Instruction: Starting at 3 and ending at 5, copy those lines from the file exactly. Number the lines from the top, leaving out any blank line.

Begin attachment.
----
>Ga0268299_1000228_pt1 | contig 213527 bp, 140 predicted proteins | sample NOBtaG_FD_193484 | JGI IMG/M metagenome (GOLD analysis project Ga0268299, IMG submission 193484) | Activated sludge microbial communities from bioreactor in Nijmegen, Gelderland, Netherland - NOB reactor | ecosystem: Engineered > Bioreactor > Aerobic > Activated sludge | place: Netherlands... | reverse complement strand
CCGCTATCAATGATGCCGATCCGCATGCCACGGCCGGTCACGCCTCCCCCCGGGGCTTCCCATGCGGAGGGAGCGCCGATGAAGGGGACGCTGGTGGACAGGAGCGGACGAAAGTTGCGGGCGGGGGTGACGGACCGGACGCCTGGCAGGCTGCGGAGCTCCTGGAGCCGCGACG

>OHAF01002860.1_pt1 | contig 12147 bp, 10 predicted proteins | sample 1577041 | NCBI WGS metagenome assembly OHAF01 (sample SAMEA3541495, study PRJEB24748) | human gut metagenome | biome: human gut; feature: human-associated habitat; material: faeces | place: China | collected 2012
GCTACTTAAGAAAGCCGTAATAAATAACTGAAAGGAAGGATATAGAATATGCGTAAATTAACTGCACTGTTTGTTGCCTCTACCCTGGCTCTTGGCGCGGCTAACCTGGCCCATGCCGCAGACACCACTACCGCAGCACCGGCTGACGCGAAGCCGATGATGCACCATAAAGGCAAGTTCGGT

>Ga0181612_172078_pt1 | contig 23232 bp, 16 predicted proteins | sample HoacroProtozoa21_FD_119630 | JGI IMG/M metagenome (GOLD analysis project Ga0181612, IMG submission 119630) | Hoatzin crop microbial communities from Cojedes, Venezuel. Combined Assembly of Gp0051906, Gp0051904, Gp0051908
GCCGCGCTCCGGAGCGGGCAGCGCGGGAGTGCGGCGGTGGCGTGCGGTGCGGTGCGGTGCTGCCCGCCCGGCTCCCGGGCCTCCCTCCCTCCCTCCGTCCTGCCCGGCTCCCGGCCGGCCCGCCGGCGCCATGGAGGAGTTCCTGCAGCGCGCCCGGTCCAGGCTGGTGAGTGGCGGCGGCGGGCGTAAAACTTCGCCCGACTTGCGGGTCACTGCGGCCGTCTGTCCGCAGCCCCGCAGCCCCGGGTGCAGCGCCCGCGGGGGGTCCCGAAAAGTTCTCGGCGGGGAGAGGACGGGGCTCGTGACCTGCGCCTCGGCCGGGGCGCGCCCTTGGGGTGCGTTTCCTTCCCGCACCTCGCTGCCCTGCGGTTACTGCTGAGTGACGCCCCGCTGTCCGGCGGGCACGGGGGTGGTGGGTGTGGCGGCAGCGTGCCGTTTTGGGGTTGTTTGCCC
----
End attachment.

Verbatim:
>OHAF01002860.1_pt1 | contig 12147 bp, 10 predicted proteins | sample 1577041 | NCBI WGS metagenome assembly OHAF01 (sample SAMEA3541495, study PRJEB24748) | human gut metagenome | biome: human gut; feature: human-associated habitat; material: faeces | place: China | collected 2012
GCTACTTAAGAAAGCCGTAATAAATAACTGAAAGGAAGGATATAGAATATGCGTAAATTAACTGCACTGTTTGTTGCCTCTACCCTGGCTCTTGGCGCGGCTAACCTGGCCCATGCCGCAGACACCACTACCGCAGCACCGGCTGACGCGAAGCCGATGATGCACCATAAAGGCAAGTTCGGT

>Ga0181612_172078_pt1 | contig 23232 bp, 16 predicted proteins | sample HoacroProtozoa21_FD_119630 | JGI IMG/M metagenome (GOLD analysis project Ga0181612, IMG submission 119630) | Hoatzin crop microbial communities from Cojedes, Venezuel. Combined Assembly of Gp0051906, Gp0051904, Gp0051908